Challenges to Religious Belief - Evil and Suffering


The Nature of Evil

Moral Evil

This results from human actions that are morally reproachable. The Holocaust which resulted in a combination of cruelty and mistaken ideals is a classic example.

Natural Evil

This results form the malfunctioning of the natural world, which produces famine and disease. A recent example would be the Asian Tsunami. 

Suffering often seems unjust, it does not discriminate as to whom it strikes, those who have done nothing wrong, such as newborn babies, are often its victims.

The Problem of Evil for Believers

This is the problem of how an all-powerful, all-loving God can allow His creation to suffer without coming to its rescue and putting an end to its torment.


As God alone created the universe out of nothing, he is responsible for everything in it. If He is omnipotent, then He should be able to do anything that is logically possible. This means that He could have created a world free from evil and suffering and free from the possibility of it ever going wrong. It also means that should He ever allow it to come about, He could end all evil and suffering.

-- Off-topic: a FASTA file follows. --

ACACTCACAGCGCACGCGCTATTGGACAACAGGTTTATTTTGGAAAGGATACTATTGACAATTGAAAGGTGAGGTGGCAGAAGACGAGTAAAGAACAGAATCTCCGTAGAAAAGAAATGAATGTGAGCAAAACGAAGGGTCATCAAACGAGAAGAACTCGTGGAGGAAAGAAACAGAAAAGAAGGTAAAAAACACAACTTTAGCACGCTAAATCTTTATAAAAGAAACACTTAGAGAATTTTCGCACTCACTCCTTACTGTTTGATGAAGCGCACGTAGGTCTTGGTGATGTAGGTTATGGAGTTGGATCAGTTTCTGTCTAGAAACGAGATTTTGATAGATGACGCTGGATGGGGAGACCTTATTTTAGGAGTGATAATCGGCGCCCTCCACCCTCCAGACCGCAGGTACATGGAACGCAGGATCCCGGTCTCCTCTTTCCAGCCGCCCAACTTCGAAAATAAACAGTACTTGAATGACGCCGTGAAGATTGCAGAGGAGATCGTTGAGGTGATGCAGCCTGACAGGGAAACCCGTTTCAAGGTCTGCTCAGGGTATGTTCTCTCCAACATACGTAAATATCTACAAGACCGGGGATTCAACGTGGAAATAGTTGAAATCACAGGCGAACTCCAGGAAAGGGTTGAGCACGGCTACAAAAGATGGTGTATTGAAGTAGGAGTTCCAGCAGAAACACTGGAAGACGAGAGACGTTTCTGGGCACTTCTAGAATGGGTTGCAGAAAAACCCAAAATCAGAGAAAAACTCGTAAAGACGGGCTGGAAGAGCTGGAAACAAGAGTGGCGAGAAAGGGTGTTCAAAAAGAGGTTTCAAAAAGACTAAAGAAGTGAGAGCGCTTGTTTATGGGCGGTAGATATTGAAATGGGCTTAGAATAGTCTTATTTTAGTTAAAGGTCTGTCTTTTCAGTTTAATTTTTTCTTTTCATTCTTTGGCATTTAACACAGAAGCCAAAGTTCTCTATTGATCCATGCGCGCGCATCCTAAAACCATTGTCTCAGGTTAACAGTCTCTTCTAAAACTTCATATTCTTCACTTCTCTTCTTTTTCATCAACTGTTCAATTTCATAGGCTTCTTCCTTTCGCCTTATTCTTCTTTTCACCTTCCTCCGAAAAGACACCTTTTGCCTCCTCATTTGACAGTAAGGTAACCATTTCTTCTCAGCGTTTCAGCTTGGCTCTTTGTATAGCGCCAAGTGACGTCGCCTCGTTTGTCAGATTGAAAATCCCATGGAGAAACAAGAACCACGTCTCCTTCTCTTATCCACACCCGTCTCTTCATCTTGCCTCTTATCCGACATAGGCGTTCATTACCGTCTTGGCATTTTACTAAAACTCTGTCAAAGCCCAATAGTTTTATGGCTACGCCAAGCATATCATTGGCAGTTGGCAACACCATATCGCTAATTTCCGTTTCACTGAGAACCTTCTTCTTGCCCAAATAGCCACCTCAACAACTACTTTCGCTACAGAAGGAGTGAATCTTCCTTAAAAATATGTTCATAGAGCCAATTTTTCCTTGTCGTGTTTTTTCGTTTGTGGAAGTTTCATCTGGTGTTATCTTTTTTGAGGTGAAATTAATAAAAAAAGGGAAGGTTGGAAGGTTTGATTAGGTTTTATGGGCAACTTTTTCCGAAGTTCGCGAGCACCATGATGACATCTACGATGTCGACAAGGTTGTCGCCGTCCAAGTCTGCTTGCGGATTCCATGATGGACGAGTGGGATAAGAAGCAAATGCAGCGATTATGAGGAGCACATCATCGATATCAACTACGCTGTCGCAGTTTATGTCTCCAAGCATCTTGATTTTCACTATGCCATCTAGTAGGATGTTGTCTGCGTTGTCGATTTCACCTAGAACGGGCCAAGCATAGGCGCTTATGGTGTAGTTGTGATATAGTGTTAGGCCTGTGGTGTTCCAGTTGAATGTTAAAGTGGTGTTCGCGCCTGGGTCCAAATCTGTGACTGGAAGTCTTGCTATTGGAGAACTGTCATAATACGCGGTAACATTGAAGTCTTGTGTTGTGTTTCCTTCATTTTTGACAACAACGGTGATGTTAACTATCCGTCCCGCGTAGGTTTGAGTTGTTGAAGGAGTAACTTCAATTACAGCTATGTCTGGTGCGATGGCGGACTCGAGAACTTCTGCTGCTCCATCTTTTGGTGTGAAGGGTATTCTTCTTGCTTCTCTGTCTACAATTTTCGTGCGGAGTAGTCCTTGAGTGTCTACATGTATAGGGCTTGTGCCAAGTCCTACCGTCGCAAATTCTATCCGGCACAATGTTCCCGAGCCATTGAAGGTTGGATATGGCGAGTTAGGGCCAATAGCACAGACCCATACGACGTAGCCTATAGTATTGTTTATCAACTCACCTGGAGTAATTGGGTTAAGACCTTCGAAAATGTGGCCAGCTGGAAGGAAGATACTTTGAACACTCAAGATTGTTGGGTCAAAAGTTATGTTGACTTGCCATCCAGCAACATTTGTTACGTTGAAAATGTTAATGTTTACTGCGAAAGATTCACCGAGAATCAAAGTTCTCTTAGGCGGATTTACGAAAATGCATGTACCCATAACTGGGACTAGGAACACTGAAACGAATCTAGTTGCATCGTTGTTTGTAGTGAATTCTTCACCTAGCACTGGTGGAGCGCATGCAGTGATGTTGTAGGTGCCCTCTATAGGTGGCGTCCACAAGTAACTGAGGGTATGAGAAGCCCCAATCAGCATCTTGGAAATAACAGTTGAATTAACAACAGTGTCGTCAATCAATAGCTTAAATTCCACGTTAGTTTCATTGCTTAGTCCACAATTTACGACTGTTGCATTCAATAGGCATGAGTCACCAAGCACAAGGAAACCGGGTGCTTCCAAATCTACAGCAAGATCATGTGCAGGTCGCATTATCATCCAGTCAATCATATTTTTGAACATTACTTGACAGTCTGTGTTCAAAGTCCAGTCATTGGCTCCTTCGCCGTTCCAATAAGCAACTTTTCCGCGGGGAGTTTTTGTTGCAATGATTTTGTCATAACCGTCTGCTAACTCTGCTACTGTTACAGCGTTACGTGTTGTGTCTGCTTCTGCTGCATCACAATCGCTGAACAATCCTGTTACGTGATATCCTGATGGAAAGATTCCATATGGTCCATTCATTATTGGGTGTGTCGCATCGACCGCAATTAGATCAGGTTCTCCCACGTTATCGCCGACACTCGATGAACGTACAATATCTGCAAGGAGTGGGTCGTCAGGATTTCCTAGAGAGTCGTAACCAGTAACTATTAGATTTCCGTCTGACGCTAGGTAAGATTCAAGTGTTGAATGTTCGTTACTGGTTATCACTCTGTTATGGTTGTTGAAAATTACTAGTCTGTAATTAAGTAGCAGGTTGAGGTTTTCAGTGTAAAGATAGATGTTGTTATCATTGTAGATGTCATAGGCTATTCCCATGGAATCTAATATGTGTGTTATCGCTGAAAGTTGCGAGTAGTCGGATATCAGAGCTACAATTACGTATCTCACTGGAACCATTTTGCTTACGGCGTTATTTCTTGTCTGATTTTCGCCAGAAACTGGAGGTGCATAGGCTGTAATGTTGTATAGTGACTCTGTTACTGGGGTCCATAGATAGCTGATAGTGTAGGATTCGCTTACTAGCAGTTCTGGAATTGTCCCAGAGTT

If God is all-loving He would wish to end all evil and suffering. Any loving being, as we understand the term, would wish to stop the many horrors heaped upon millions of innocent people all over the world. No all- loving God would allow His creation to suffer for no reason and to no avail. As God is omnipotent He could step in and stop the suffering.


God has complete knowledge of everything in the universe including evil and suffering. He also knows how to stop it. 

David Hume

Hume argued that either God is not omnipotent, or God is not all-loving, or evil does not exist. Hume, considered that the effects of evil, therefore, accepting that evil exists, he concluded that God must either be impotent or malicious. Either way this puts an end to the God of classical theism. Hume therefore concluded that God does not exist. 

St. Thomas Aquinas

He suggests that God’s existence in the face of evil is logically impossible; the concept of infinite goodness is an essential part of God’s nature, therefore any proof against God’s goodness being infinite will constitute proof that God does not exist. As we are witnesses to evil in the world we are therefore also witnesses to proof against the existence of God.  However....

Aquinas went on to reject it. The challenge only works if we accept two premises;

The concept of infinite goodness is part of the definition of God.

In talking about Goodness we are referring to the same thing as human goodness

It can be argued that God’s goodness is a very different concept to human goodness. His goodness might allow Him to tolerate the existence of what we consider to be evil as a temporary part of His plan. If this is the case there can be no logical contradiction


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